Mark Peel, Who Helped Forge a New Culinary Path, Dies at 66

Mark Peel, Who Helped Forge a New Culinary Path, Dies at 66

Entertainment
June 22, 2021 by Bobby Chaim
30
Mark Peel, one of a handful of young, educated California cooks enamored with local ingredients who emerged in the 1970s and 1980s and created a looser, farm-focused style of cuisine that would change the trajectory of American food culture, died on Sunday in Los Angeles. Mr. Peel worked at restaurants that would come to define
33786_img.jpg

Mark Peel, one of a handful of young, educated California cooks enamored with local ingredients who emerged in the 1970s and 1980s and created a looser, farm-focused style of cuisine that would change the trajectory of American food culture, died on Sunday in Los Angeles.

Mr. Peel worked at restaurants that would come to define California cuisine before anyone called it that, among them Spago, the star-studded West Hollywood restaurant that Wolfgang Puck opened in 1982.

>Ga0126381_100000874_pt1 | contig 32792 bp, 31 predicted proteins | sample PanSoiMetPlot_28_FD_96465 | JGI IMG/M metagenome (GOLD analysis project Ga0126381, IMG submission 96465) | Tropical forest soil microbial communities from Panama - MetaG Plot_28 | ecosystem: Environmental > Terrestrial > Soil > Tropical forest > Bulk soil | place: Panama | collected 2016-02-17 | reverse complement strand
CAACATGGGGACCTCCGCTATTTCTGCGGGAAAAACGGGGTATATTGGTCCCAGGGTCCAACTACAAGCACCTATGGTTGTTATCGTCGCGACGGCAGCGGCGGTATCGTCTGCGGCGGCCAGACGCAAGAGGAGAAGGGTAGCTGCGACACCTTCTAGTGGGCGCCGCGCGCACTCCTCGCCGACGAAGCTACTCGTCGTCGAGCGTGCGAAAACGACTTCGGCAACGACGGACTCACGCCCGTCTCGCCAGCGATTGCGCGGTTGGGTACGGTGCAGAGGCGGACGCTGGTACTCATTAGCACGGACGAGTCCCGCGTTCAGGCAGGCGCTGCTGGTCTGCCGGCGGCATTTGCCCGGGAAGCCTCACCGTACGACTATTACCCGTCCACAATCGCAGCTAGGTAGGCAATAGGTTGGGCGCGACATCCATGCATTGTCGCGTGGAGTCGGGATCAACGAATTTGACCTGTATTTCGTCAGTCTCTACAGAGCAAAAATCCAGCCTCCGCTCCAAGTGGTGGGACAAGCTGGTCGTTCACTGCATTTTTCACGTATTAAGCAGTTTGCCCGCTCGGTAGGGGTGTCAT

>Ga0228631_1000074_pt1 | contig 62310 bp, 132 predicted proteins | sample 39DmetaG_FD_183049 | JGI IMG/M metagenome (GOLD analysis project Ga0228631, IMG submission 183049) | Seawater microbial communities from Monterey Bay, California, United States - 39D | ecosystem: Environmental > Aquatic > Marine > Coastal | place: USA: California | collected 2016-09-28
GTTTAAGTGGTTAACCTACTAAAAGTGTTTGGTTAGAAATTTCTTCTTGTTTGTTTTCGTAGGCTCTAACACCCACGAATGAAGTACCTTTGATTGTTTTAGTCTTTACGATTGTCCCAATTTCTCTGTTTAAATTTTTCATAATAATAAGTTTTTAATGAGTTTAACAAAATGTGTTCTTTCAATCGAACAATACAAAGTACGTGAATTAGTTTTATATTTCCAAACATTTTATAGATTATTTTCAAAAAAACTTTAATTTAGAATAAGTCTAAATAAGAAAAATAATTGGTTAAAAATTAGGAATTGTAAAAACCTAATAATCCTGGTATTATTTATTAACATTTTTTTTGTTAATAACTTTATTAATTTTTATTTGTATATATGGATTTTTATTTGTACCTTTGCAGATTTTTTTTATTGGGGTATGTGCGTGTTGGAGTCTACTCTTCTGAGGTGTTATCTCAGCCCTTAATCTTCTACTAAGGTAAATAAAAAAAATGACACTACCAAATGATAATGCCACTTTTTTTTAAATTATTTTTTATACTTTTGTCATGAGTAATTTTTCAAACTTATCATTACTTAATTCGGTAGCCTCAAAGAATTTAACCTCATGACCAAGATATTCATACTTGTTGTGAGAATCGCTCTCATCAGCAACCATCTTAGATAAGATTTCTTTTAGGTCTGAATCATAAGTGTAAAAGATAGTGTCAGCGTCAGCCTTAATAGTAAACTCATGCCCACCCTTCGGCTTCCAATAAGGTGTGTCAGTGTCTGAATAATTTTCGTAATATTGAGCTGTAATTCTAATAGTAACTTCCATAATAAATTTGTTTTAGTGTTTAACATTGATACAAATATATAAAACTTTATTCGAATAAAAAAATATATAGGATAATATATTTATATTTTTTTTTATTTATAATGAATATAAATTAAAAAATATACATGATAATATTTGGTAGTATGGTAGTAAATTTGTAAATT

19, 1954, to Fred and Cheryl Peel, schoolteachers who met when they were attending the University of California at Los Angeles.

He transferred to Cal Poly Pomona to study hotel and restaurant management but dropped out just shy of graduating to work in restaurants full time.

In 1975, a Los Angeles Times food writer told him to call Patrick Terrail, the owner of Ma Maison, one of the top restaurants in the city, where a young chef named Wolfgang Puck ran the kitchen.

In 1979, along with the chefs Jonathan Waxman and Ken Frank, he opened Michael’s in Santa Monica.

“It was a moment in California and in L.A.

Mr. Peel went to work at Chez Panisse in Berkeley to learn how that restaurant made its beloved pizzas.

The open kitchen, designed to make it seem like theater, was separated from diners only by a long, narrow counter.

“He was not like, ‘Oh, my God, here comes Henry Winkler or Stallone or Kirk Douglas,’” Mr. Puck said.

After a short stint in New York at Maxwell’s Plum, the couple returned to Los Angeles and in 1989 opened La Brea Bakery and Campanile in a crumbling faux-Andalusian building originally built by Charlie Chaplin.

Mr. Peel and Ms. Silverton lived above the restaurant so that they could juggle the needs of their two young children and the demands of an establishment that was closed only on Sunday.

Mr. Peel and Ms. Silverton personally made several million dollars from the deal and invested it with a Beverly Hills financial adviser, who, it turned out, was sending it all to Bernard Madoff.

They separated in 2017 and, at Mr. Peel’s death, were divorcing, Ms. Silverton-Peel said.

Mr. Peel co-wrote three books and appeared on several food television competition shows, as both a contestant and a judge.

…Read the full story